At least 127 people were killed and scores were wounded, 80 of them critically, in apparently coordinated attacks late Friday on six sites across the French capital ranging from restaurants and a concert venue to a sports stadium.
The simultaneous shootings and explosions take place across Paris starting at 9:20pm (8:20pm GMT).
Three explosions take place near the Stade de France stadium during a friendly match between France and Germany attended by some 80,000 spectators, including French President François Hollande, who was immediately evacuated. Spectators were told to move out onto the pitch to await further instructions from security forces. One person was killed in the blast along with three suicide bombers.
In the 10th district (arrondissement) of Paris, 12 people are killed on the terrace of popular Cambodian restaurant, Le Petit Cambodge.
On rue de Charonne in the 11th district, 18 people are killed in gunfire that witnesses said lasted for two or three minutes.
At the Bataclan concert hall, where the California-based group Eagles of Death Metal were performing, several armed men open fire on the audience, crying "Allahu Akbar" (God is great) and take hostages.
In the 11th district near to iconic Place de la République, five people are killed on the terrace of pizzeria La Casa Nostra.
Another attack in which one is killed happened at the same time on the other side of Place de la République. One suicide bomber is killed.
At 10:30pm, French President François Hollande goes to the interior ministry to monitor the situation.
The anti-terrorism prosecutor takes over the investigation into the attacks.
Several Paris metro stations are closed by the police.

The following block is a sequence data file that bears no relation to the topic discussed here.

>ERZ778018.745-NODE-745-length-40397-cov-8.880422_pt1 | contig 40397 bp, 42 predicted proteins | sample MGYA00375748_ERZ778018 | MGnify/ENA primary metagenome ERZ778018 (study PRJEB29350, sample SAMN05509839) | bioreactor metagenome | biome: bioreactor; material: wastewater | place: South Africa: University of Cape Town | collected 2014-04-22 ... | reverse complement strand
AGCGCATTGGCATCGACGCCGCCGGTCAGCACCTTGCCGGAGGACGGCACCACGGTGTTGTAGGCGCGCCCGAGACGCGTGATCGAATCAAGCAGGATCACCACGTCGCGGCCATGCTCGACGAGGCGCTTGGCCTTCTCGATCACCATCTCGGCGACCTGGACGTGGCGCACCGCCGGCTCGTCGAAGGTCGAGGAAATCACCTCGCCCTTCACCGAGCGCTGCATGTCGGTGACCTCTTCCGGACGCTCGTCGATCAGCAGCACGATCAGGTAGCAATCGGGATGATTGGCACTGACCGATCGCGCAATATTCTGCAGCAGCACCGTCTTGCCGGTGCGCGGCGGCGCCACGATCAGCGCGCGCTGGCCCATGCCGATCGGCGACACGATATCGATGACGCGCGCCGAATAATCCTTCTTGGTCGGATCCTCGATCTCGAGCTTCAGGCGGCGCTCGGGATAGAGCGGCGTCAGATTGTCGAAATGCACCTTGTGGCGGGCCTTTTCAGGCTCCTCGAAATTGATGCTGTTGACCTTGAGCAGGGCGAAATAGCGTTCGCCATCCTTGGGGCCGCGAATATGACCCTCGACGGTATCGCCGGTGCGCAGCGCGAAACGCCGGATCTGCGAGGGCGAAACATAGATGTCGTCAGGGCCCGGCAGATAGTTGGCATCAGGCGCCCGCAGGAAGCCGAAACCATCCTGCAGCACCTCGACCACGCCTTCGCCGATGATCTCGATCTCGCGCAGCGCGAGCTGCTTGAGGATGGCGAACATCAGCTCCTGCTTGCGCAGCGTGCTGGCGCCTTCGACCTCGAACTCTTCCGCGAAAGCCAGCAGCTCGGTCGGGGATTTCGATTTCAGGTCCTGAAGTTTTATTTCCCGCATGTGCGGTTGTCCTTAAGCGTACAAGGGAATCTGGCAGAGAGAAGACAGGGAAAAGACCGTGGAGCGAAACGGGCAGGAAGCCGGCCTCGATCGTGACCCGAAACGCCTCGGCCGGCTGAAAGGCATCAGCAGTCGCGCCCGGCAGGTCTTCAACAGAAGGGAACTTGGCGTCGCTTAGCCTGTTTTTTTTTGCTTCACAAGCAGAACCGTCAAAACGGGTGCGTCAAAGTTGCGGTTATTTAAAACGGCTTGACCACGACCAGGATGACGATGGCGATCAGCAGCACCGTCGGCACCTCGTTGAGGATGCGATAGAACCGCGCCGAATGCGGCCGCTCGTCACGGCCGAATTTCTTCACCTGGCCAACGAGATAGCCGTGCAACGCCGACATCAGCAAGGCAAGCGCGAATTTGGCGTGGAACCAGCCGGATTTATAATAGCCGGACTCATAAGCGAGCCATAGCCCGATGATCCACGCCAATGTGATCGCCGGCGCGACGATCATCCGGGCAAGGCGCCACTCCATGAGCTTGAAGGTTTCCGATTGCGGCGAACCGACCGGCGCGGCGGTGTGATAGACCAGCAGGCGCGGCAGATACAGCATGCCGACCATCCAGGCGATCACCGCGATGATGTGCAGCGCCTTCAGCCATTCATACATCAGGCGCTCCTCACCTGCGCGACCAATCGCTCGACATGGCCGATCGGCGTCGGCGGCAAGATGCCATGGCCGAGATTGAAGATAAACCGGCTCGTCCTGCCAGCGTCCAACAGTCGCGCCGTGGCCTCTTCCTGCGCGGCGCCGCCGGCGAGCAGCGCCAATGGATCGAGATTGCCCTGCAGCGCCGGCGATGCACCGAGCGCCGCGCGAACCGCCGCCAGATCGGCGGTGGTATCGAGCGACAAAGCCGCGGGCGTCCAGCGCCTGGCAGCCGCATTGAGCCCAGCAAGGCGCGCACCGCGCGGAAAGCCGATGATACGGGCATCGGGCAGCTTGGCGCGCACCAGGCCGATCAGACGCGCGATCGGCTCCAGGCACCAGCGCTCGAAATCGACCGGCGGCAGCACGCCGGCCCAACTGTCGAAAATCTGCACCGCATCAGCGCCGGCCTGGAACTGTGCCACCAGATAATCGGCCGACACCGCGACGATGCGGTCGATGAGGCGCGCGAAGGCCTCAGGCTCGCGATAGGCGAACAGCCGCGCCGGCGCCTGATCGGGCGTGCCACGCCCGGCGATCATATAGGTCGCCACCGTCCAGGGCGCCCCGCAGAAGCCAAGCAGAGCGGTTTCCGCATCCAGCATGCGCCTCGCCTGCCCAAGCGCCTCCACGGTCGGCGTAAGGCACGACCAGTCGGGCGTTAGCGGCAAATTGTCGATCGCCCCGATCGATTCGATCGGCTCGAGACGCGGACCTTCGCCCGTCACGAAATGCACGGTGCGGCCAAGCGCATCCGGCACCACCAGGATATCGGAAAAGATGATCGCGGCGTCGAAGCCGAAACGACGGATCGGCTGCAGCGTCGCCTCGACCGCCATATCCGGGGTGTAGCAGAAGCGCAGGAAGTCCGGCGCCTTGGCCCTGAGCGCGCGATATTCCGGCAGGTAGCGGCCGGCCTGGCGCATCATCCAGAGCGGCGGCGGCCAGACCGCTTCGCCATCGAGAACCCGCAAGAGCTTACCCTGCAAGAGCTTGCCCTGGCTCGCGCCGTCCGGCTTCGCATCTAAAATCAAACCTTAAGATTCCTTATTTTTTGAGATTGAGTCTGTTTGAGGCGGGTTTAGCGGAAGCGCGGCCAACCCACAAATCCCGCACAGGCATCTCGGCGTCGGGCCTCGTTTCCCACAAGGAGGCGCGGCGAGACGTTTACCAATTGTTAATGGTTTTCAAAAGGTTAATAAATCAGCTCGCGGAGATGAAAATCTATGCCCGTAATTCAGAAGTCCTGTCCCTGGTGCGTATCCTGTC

At 11:43pm, a new toll of at least 35 dead is reported.
At 11:50pm, US President Barack Obama condemns the attacks as an "attack on all of humanity".
Paris hospitals go into emergency mode.
At 12:01am, Hollande declares a state of emergency and announces the closure of France's borders.
At 12:30am, police storm the Bataclan venue, ending the operation 30 minutes later. At least 82 people were killed in the concert hall attack, as well as four attackers: three die after activating their suicide vests and the fourth is shot dead.
Hollande visits the Bataclan, where he vows to lead a "merciless" fight against terrorists.
France deploys an additional 1,500 soldiers to Paris.
The presidency says that border controls will be reinstated but the borders will remain open.
The death toll is updated to at least 120.
Investigators announce at 4:30am that eight attackers were killed, seven of which blew themselves up.
Hollande and Obama agree in telephone talks to strengthen bilateral cooperation against terrorism.
Schools, markets, museums and major tourist sites in the Paris area are closed and sporting matches cancelled.
Security checks are stepped up in several European capitals.
Ahmed al-Tayyeb, the head of Sunni Islam's leading seat of learning, Cairo's Al-Azhar, condemns the "hateful" attacks and urges global unity against extremism.
In a televised address at 10:50am, Hollande calls the attacks "an act of war" committed by the Islamic State group's "terrorist army". He declares three days of national mourning.
The Islamic State militant group claims responsibility for the attacks.